Gravitational radiation reaction for bound motion around a Schwarzschild black hole
A particle of mass μ moves, in the absence of external forces, in the geometry of a nonrotating black hole of mass M. The system (black hole plus particle) emits gravitational waves, and the particle's orbit evolves under radiation reaction. The aim of this paper is to calculate this evolution. Our calculations are carried out under the assumptions that μ/M≪1, that the orbit is bound, and that radiation reaction takes place over a time scale much longer than the orbital period. The bound orbits of the Schwarzschild spacetime can be fully characterized, apart from initial conditions, by two orbital parameters: the semi-latus rectum p, and the eccentricity e. These parameters are so defined that the turning points of the radial motion (the values of the Schwarzschild radial coordinate at which the radial component of the four-velocity vanishes) are given by r1=pM/(1+e) and r2=pM/(1-e). The units are such that G=c=1. We use the Teukolsky perturbation formalism to calculate the rates at which the gravitational waves generated by the orbiting particle remove energy and angular momentum from the system. These are then related to the rates of change of p and e, which determine the orbital evolution. We find that the radiation reaction continually decreases p, in such a way that the particle eventually plunges inside the black hole. Plunging occurs when p becomes smaller than 6+2e. (Orbits for which p<6+2e do not have a turning point at r=r1). For weak-field, slow-motion orbits (which are characterized by large values of p), the radiation reaction decreases e also. However, for strong-field fast-motion orbits (small values of p), the radiation reaction increases the eccentricity if p is sufficiently close to its minimum value 6+2e. The change of sign of de/dt can be interpreted as a precursor effect to the eventual plunging of the orbit.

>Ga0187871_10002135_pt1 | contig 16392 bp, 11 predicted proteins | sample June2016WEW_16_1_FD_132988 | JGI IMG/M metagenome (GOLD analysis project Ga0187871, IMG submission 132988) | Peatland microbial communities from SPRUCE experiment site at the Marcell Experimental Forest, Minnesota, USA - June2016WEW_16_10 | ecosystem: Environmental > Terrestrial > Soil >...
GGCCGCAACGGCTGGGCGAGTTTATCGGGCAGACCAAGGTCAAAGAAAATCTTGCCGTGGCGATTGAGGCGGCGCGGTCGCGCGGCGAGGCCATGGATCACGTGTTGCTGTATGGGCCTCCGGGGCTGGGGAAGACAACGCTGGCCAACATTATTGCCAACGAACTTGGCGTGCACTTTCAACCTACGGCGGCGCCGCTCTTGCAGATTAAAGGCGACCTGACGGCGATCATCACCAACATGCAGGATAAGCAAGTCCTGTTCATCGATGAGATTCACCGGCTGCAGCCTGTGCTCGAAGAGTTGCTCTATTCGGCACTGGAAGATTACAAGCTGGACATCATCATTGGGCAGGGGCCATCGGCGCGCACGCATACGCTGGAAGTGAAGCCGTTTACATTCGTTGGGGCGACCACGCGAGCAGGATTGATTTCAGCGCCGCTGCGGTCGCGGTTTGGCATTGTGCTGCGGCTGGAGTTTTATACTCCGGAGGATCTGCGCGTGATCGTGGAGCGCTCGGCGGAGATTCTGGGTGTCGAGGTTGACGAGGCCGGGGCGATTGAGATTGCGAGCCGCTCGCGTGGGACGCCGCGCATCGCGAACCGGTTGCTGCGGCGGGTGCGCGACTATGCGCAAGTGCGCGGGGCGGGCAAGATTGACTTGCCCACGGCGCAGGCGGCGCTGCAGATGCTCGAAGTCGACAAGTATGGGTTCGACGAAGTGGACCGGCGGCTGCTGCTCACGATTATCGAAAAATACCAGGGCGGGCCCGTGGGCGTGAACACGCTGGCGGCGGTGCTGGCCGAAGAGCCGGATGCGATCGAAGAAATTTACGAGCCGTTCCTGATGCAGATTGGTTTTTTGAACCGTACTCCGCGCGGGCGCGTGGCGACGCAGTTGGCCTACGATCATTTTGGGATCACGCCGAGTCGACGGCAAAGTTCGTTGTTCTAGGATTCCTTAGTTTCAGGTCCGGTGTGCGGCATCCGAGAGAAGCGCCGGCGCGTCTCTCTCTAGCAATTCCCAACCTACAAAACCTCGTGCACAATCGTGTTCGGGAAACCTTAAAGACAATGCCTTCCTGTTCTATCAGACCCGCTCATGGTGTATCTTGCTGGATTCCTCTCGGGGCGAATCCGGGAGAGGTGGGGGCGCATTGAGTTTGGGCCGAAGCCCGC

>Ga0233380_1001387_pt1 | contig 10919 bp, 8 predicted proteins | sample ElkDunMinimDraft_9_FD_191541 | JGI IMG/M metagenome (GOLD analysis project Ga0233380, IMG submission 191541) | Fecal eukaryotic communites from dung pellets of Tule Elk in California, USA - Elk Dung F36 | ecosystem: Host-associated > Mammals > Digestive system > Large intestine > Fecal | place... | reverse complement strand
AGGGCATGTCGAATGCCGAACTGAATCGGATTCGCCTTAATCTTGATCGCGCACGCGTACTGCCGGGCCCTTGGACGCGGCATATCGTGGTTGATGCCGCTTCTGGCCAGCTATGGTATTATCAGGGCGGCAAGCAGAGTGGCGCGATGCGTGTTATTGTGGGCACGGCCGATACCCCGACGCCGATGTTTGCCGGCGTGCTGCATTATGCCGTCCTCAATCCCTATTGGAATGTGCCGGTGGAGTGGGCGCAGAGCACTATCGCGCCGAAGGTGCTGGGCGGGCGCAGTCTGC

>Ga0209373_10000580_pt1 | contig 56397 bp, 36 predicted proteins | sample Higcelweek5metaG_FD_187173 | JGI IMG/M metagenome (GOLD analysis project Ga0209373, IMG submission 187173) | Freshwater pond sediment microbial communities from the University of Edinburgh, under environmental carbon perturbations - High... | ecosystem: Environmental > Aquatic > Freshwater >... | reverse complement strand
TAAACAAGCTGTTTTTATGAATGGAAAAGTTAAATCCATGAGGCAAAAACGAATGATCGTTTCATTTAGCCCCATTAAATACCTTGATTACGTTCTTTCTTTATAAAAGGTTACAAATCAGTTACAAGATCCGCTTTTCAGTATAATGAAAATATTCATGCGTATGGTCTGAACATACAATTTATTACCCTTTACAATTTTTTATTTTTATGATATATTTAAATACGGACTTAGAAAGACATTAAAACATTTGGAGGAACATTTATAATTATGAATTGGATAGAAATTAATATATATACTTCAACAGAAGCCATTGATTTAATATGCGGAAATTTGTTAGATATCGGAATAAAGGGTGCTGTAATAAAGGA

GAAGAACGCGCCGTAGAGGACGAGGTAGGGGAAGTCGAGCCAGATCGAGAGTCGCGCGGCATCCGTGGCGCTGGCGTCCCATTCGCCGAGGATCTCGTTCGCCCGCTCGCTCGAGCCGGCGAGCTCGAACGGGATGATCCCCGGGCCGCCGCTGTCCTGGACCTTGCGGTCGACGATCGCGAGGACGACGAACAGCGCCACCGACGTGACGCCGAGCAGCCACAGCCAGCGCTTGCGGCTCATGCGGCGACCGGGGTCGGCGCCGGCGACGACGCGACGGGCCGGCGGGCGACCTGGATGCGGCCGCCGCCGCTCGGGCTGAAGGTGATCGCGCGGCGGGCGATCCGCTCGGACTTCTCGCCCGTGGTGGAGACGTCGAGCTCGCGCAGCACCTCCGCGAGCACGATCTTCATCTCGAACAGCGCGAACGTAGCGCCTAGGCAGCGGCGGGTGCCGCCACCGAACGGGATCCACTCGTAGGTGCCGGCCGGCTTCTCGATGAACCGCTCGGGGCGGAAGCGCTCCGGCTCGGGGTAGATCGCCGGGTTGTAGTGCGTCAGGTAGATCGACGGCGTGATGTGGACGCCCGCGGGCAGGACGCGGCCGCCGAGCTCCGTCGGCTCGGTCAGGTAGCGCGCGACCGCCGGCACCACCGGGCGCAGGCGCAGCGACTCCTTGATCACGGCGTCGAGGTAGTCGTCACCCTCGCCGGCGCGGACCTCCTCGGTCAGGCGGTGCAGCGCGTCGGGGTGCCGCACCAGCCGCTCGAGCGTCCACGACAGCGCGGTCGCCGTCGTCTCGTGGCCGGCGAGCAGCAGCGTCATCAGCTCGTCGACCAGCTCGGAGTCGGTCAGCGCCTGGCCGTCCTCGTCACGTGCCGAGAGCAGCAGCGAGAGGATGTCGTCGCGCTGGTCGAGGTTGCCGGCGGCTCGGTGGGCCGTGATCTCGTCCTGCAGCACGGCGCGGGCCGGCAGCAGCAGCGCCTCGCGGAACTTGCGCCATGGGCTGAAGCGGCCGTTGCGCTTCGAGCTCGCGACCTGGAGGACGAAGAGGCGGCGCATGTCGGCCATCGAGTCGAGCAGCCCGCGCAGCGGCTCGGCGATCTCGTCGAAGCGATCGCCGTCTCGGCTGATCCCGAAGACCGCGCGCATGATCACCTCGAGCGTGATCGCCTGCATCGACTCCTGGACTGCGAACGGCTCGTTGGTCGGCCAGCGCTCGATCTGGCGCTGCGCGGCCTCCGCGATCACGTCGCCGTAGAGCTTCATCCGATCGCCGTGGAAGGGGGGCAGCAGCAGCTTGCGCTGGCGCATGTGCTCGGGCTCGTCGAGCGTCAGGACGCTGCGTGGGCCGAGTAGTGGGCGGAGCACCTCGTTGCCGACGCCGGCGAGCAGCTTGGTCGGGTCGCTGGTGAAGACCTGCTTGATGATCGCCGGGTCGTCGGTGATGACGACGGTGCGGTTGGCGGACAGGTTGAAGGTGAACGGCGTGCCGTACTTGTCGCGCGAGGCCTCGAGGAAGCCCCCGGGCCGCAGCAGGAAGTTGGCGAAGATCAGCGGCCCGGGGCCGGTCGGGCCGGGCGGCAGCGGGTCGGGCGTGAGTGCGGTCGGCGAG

©1994 The American Physical Society. Received 11 May 1994. For many helpful discussions we thank Amos Ori, Kip Thorne, Bill Unruh, and the members of the Caltech Relativity Group. For detailed comments on the manuscript we thank Eanna Flanagan. We also are grateful to Scott Hughes for much advice relating to our numerical computations. Part of these computations were performed at the Cornell Center for Theory and Simulation in Science and Engineering, which is supported in part by the National Science Foundation, IBM Corporation, New York State, and the Cornell Research Institute. The work presented here was supported by the National Science Foundation Grants No. AST 9114925 and AST 919475, and the National Aeronautics and Space Administration Grant No. NAGW-2897. E.P. acknowledges support from the Natural Sciences and Engineering Research Council of Canada. He is also grateful to Roberto Balbinot for his kind hospitality at the University of Bologna, where part of the analytical calculations were carried out.